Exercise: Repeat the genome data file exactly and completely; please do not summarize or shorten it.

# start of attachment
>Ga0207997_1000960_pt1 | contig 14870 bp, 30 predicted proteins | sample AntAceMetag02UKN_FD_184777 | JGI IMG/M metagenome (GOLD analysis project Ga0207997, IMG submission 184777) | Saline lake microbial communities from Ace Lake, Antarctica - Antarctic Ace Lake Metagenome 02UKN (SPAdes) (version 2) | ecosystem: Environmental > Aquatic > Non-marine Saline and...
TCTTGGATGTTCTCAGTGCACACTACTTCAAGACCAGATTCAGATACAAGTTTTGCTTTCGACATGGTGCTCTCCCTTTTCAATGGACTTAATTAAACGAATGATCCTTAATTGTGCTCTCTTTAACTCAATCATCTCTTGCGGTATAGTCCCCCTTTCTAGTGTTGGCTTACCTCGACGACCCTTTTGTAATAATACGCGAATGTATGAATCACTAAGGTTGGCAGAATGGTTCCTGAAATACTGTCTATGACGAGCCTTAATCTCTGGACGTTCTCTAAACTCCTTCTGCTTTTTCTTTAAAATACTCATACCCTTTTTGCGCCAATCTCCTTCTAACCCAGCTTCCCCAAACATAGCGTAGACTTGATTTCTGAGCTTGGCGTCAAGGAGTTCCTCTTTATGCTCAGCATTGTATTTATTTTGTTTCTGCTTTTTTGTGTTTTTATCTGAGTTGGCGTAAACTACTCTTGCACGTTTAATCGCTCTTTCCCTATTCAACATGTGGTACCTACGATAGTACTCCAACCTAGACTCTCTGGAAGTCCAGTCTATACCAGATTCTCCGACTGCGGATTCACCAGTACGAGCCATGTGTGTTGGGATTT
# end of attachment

>Ga0207997_1000960_pt1 | contig 14870 bp, 30 predicted proteins | sample AntAceMetag02UKN_FD_184777 | JGI IMG/M metagenome (GOLD analysis project Ga0207997, IMG submission 184777) | Saline lake microbial communities from Ace Lake, Antarctica - Antarctic Ace Lake Metagenome 02UKN (SPAdes) (version 2) | ecosystem: Environmental > Aquatic > Non-marine Saline and...
TCTTGGATGTTCTCAGTGCACACTACTTCAAGACCAGATTCAGATACAAGTTTTGCTTTCGACATGGTGCTCTCCCTTTTCAATGGACTTAATTAAACGAATGATCCTTAATTGTGCTCTCTTTAACTCAATCATCTCTTGCGGTATAGTCCCCCTTTCTAGTGTTGGCTTACCTCGACGACCCTTTTGTAATAATACGCGAATGTATGAATCACTAAGGTTGGCAGAATGGTTCCTGAAATACTGTCTATGACGAGCCTTAATCTCTGGACGTTCTCTAAACTCCTTCTGCTTTTTCTTTAAAATACTCATACCCTTTTTGCGCCAATCTCCTTCTAACCCAGCTTCCCCAAACATAGCGTAGACTTGATTTCTGAGCTTGGCGTCAAGGAGTTCCTCTTTATGCTCAGCATTGTATTTATTTTGTTTCTGCTTTTTTGTGTTTTTATCTGAGTTGGCGTAAACTACTCTTGCACGTTTAATCGCTCTTTCCCTATTCAACATGTGGTACCTACGATAGTACTCCAACCTAGACTCTCTGGAAGTCCAGTCTATACCAGATTCTCCGACTGCGGATTCACCAGTACGAGCCATGTGTGTTGGGATTT